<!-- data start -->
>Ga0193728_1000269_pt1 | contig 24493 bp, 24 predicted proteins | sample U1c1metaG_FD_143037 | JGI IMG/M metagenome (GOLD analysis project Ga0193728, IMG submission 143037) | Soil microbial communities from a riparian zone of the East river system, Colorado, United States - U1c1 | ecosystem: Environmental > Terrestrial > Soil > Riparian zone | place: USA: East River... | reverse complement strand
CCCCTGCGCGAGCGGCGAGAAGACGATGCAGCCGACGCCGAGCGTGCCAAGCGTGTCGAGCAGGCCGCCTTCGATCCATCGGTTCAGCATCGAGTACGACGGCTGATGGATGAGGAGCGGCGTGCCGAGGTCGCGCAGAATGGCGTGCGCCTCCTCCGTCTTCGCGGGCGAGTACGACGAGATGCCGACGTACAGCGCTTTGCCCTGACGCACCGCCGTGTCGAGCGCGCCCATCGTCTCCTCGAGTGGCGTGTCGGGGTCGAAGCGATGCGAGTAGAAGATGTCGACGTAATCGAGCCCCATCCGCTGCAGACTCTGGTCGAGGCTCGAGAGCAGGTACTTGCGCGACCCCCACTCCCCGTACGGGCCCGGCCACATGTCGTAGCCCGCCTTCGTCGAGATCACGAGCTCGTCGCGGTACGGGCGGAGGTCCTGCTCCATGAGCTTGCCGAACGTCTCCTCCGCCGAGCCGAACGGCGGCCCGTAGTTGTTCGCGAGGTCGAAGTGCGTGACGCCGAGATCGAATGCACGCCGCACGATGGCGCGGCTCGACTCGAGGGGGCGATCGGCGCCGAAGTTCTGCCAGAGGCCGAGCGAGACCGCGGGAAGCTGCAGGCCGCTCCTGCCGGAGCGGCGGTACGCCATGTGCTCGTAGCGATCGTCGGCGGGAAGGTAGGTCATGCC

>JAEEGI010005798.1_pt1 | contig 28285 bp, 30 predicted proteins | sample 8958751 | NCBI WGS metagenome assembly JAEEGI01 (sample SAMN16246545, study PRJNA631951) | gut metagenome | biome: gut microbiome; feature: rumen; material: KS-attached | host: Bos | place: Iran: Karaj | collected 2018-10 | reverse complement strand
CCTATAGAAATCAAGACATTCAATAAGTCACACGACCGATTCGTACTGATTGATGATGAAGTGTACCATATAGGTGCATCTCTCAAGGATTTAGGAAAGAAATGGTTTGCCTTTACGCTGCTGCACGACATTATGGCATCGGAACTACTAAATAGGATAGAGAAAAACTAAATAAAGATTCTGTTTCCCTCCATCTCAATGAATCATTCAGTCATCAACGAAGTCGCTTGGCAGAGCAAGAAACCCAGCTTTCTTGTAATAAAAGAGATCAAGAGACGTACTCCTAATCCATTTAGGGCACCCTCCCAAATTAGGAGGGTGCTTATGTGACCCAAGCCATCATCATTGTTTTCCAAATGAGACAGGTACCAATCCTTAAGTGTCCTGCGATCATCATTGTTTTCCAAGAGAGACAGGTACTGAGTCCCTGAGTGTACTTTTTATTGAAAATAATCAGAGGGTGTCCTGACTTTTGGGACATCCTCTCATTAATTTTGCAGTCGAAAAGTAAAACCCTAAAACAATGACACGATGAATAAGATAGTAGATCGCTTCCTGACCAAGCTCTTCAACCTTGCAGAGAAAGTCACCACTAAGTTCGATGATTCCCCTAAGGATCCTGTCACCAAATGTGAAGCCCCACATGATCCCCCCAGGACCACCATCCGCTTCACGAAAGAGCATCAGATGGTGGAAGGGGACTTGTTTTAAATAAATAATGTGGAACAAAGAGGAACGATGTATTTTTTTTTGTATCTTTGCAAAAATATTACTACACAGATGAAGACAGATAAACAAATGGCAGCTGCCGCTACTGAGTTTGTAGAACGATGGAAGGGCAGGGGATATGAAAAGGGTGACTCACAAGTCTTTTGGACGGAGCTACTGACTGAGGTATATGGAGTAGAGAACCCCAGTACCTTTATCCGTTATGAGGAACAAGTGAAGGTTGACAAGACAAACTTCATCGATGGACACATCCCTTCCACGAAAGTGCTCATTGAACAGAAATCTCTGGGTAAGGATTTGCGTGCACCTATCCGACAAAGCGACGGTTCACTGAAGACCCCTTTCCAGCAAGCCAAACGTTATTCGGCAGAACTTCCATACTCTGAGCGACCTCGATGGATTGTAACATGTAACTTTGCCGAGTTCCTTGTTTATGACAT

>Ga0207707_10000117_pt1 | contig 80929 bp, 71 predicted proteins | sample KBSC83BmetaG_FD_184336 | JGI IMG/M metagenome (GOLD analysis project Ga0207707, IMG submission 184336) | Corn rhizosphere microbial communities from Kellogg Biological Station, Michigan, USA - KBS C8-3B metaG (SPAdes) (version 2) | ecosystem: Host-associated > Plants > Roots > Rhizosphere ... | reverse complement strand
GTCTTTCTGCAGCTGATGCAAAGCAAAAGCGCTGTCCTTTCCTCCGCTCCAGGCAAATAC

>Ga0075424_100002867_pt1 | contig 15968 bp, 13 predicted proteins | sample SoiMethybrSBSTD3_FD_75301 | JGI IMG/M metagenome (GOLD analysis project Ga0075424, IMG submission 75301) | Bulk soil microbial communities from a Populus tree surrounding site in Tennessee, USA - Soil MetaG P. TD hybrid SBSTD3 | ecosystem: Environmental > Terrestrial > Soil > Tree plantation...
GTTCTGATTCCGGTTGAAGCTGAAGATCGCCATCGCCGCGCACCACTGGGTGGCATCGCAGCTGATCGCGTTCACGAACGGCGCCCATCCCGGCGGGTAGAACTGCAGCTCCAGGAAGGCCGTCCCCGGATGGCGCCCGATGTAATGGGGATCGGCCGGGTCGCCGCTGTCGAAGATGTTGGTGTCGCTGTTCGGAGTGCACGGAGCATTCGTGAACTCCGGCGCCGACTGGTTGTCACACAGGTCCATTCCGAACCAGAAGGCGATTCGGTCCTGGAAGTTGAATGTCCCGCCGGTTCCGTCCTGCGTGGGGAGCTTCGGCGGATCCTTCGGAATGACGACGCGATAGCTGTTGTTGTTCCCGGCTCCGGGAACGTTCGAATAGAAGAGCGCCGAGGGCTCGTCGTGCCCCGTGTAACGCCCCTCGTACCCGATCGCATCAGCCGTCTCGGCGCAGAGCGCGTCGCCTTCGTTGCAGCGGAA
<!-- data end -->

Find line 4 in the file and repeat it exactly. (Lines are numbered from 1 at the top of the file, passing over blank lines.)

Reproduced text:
CCTATAGAAATCAAGACATTCAATAAGTCACACGACCGATTCGTACTGATTGATGATGAAGTGTACCATATAGGTGCATCTCTCAAGGATTTAGGAAAGAAATGGTTTGCCTTTACGCTGCTGCACGACATTATGGCATCGGAACTACTAAATAGGATAGAGAAAAACTAAATAAAGATTCTGTTTCCCTCCATCTCAATGAATCATTCAGTCATCAACGAAGTCGCTTGGCAGAGCAAGAAACCCAGCTTTCTTGTAATAAAAGAGATCAAGAGACGTACTCCTAATCCATTTAGGGCACCCTCCCAAATTAGGAGGGTGCTTATGTGACCCAAGCCATCATCATTGTTTTCCAAATGAGACAGGTACCAATCCTTAAGTGTCCTGCGATCATCATTGTTTTCCAAGAGAGACAGGTACTGAGTCCCTGAGTGTACTTTTTATTGAAAATAATCAGAGGGTGTCCTGACTTTTGGGACATCCTCTCATTAATTTTGCAGTCGAAAAGTAAAACCCTAAAACAATGACACGATGAATAAGATAGTAGATCGCTTCCTGACCAAGCTCTTCAACCTTGCAGAGAAAGTCACCACTAAGTTCGATGATTCCCCTAAGGATCCTGTCACCAAATGTGAAGCCCCACATGATCCCCCCAGGACCACCATCCGCTTCACGAAAGAGCATCAGATGGTGGAAGGGGACTTGTTTTAAATAAATAATGTGGAACAAAGAGGAACGATGTATTTTTTTTTGTATCTTTGCAAAAATATTACTACACAGATGAAGACAGATAAACAAATGGCAGCTGCCGCTACTGAGTTTGTAGAACGATGGAAGGGCAGGGGATATGAAAAGGGTGACTCACAAGTCTTTTGGACGGAGCTACTGACTGAGGTATATGGAGTAGAGAACCCCAGTACCTTTATCCGTTATGAGGAACAAGTGAAGGTTGACAAGACAAACTTCATCGATGGACACATCCCTTCCACGAAAGTGCTCATTGAACAGAAATCTCTGGGTAAGGATTTGCGTGCACCTATCCGACAAAGCGACGGTTCACTGAAGACCCCTTTCCAGCAAGCCAAACGTTATTCGGCAGAACTTCCATACTCTGAGCGACCTCGATGGATTGTAACATGTAACTTTGCCGAGTTCCTTGTTTATGACAT